Back to Africa Check

No, sugarcane, cloves, ginger and honey won’t increase women’s sexual desire

“How to increase libido and sexual desire in women,” reads a message posted on Facebook in Nigeria. It claims a mixture of sugarcane, cloves, ginger and honey can boost women’s sexual arousal.

“Some women get aroused naturally, others need more time to feel the urge for sex,” it says. “How to help your partner to have more desire for you… and for her too? We have looked for solutions and natural products for you to excite and excite your spouse.”

It gives instructions on how to prepare the remedy: “Cut the sugar cane into pieces and boil with the ingredients in a pot for 20 minutes with a liter of water.”

Then the dosage: “Drink like juice. This herbal tea lubricates your vagina and increase smoothness during sex with your partner.”

But will drinking this mixture really improve women’s libido? We checked.

Mixture_Incorrect

 See a doctor for proper care – and don’t feel embarrassed

 Low libido or sexual desire in women may have any number of causes, including pregnancy, breastfeeding, menopause, stress, illness, other sexual or relationship problems, medication, older age and hormone imbalances.

We asked Olabisi Loto, a professor of obstetrics and gynaecology at Obafemi Awolowo University in western Nigeria, about the claim.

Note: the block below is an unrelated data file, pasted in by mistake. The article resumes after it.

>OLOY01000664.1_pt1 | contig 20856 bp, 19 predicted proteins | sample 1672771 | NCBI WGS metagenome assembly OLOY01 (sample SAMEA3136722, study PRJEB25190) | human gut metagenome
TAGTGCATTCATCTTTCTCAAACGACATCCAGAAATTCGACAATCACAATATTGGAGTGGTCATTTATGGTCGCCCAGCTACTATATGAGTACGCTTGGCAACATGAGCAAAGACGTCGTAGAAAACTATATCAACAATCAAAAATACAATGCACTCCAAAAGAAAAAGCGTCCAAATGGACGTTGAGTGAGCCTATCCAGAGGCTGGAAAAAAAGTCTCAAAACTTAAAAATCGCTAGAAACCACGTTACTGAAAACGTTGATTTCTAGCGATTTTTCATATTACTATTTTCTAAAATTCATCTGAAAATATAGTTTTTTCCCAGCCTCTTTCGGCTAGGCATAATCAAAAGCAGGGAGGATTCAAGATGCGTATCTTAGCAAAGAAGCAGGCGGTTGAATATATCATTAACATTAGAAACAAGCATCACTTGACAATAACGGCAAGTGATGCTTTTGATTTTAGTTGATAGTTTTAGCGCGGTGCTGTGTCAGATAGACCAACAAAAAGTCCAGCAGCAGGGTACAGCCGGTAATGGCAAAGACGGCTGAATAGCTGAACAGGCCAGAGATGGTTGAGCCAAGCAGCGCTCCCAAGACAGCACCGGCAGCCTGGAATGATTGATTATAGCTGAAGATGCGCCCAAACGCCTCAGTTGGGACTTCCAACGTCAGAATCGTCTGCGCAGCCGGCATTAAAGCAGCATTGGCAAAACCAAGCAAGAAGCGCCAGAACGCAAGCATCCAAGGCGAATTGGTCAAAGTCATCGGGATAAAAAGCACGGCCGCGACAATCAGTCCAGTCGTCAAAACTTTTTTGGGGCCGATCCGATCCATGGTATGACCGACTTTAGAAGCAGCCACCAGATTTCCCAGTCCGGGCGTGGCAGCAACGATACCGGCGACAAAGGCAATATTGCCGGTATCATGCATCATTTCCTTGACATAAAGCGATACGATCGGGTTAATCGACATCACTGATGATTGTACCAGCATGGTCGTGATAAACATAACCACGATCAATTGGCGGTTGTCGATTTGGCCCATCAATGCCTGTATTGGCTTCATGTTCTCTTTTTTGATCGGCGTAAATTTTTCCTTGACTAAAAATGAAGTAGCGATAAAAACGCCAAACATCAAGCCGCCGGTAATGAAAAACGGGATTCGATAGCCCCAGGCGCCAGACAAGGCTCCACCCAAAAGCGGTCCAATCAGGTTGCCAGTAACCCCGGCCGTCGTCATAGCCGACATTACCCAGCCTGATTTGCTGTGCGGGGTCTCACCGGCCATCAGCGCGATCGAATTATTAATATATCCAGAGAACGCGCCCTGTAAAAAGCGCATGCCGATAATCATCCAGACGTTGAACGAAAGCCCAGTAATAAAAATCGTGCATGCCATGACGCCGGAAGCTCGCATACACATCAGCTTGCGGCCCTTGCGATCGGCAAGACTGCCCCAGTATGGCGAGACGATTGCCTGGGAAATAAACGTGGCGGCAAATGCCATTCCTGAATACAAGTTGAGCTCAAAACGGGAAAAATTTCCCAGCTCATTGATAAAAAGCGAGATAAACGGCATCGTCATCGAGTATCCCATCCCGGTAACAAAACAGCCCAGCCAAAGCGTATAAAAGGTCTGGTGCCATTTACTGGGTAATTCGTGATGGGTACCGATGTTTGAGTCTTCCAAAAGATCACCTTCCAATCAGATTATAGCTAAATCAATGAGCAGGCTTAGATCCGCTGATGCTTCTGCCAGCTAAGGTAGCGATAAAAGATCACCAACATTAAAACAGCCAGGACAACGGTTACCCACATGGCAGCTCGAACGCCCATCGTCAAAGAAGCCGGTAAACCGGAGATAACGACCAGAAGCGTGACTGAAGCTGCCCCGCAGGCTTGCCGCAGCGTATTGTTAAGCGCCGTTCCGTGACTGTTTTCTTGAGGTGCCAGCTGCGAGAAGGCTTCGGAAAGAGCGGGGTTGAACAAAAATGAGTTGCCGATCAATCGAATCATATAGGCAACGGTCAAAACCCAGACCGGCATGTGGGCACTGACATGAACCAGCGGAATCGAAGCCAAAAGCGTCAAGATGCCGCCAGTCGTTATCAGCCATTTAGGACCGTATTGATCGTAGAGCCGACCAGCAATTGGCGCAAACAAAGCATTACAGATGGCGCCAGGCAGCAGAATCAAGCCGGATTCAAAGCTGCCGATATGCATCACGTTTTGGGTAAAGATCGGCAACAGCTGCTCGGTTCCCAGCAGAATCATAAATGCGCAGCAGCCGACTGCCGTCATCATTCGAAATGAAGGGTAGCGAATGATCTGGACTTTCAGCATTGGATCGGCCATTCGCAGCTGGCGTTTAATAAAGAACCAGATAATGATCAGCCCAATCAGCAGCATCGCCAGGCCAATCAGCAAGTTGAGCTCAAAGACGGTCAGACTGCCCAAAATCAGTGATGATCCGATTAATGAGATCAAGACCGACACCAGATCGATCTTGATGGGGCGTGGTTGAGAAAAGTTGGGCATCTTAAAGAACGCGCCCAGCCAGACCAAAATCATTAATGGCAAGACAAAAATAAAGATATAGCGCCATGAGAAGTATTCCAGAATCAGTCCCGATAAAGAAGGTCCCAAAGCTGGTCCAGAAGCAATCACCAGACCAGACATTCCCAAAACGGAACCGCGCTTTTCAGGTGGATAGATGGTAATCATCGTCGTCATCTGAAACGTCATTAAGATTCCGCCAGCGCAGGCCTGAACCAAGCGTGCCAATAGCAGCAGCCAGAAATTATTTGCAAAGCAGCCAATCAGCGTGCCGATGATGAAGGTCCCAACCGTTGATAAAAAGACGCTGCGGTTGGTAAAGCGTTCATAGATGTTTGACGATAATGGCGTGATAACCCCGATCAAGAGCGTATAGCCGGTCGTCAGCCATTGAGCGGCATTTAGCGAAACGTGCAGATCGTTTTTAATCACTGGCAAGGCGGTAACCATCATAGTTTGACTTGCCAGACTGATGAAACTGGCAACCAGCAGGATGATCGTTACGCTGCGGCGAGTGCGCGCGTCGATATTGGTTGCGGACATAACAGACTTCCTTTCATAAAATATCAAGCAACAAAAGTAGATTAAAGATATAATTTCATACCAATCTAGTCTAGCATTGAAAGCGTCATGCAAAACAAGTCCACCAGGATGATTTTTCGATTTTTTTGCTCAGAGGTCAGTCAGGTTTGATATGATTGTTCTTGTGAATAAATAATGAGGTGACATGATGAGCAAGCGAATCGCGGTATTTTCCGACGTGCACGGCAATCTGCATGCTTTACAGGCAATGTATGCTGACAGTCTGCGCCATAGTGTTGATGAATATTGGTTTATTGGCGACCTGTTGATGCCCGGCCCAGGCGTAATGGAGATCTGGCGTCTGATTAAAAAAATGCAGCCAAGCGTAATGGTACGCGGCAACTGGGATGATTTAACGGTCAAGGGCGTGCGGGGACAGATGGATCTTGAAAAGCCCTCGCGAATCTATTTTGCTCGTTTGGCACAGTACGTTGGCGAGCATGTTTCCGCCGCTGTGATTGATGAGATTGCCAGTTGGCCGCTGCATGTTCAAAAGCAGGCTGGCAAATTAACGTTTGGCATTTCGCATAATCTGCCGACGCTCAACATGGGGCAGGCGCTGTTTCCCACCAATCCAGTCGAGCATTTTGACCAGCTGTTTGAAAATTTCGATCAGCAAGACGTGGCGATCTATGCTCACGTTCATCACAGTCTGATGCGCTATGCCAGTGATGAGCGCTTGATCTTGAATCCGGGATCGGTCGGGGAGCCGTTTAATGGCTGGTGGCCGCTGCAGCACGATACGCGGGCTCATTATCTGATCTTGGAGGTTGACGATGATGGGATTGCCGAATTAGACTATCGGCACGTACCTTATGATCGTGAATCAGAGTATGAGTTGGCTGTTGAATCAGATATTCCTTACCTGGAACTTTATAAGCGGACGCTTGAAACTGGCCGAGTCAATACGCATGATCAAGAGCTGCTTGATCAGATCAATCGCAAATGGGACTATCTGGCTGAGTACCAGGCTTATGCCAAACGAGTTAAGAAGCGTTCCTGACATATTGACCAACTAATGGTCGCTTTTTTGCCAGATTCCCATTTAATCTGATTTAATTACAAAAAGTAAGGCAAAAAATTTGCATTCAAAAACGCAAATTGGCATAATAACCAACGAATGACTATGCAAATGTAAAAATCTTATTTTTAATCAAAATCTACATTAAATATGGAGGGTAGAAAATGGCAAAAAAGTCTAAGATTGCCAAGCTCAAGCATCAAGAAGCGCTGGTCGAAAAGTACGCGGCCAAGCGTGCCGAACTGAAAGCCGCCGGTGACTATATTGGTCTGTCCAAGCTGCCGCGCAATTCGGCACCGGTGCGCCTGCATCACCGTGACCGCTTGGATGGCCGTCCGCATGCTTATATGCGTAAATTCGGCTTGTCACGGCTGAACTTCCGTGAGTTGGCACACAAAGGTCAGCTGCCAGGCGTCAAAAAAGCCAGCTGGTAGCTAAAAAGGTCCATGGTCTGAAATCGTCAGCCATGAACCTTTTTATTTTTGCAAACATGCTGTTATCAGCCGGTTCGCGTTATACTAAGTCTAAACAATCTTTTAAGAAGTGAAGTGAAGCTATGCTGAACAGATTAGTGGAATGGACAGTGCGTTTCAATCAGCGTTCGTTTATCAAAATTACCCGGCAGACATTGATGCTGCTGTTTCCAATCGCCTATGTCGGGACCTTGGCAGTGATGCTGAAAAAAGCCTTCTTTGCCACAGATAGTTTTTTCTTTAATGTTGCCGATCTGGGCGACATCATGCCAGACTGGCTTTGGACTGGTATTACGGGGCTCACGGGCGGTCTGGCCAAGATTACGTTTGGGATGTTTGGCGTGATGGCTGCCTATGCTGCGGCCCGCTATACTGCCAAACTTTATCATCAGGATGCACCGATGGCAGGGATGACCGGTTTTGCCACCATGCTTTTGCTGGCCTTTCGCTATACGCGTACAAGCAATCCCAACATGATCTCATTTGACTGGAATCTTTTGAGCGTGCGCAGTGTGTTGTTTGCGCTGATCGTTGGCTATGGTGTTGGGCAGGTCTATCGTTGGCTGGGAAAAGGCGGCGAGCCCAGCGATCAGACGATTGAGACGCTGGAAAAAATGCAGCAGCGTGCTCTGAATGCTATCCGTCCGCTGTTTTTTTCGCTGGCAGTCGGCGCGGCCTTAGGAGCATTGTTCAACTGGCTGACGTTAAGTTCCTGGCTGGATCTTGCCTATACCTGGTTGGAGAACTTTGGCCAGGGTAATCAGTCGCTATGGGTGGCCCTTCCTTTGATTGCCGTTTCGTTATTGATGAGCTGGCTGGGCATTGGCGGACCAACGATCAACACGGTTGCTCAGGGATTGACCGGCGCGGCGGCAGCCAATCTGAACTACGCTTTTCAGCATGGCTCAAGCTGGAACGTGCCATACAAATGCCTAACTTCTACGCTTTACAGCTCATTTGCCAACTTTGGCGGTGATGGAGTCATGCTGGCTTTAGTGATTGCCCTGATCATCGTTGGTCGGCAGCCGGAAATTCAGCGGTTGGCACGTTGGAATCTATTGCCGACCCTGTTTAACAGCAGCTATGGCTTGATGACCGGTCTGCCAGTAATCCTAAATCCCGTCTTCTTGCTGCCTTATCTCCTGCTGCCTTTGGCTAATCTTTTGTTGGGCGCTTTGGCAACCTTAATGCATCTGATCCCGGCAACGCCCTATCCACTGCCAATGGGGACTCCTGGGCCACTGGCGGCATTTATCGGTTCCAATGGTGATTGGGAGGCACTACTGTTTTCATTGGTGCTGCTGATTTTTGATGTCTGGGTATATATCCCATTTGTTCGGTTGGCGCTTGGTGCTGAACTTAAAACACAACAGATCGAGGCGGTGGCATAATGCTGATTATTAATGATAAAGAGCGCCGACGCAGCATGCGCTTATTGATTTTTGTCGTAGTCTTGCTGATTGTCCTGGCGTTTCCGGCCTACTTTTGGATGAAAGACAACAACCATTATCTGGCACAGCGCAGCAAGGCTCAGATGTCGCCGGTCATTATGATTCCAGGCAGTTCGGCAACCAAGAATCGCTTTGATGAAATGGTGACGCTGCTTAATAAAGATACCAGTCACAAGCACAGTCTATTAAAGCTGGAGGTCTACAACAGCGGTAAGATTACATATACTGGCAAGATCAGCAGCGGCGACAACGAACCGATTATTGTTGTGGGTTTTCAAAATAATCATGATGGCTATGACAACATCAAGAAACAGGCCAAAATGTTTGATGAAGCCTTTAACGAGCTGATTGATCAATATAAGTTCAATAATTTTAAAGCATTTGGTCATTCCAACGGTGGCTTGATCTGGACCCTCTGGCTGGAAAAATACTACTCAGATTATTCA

“These are natural products,” he said. “I am a scientist. I only know of scientifically tested medicines. I have not come across any information that proves this treatment increases a woman’s libido.”

Loto said people with low libido should see a doctor. The doctor may check their hormone levels and, if there is any imbalance, prescribe hormonal medicines.

The British National Health Service says that “reduced sex drive is not an inevitable part of ageing, but it's something many men and women experience as they get older”. 

It adds that getting medical advice is the first step towards resolving the issue. And it encourages people not to feel embarrassed about asking for this help.

For publishers: what to do if your post is rated false

A fact-checker has rated your Facebook or Instagram post as “false”. What should you do? First, don't delete!

Click on our guide for the steps you should follow.

Publishers guide

Africa Check teams up with Facebook

Africa Check is a partner in Facebook’s third-party fact-checking programme to help stop the spread of false information on social media.

The content we rate as “false” will be downgraded on Facebook and Instagram. This means fewer people will see it.

You can also help identify false information on Facebook. This guide explains how.

Further Reading

Add new comment

Restricted HTML

  • Allowed HTML tags: <a href hreflang> <em> <strong> <cite> <blockquote cite> <code> <ul type> <ol start type> <li> <dl> <dt> <dd> <h2 id> <h3 id> <h4 id> <h5 id> <h6 id>
  • Lines and paragraphs break automatically.
  • Web page addresses and email addresses turn into links automatically.
limit: 600 characters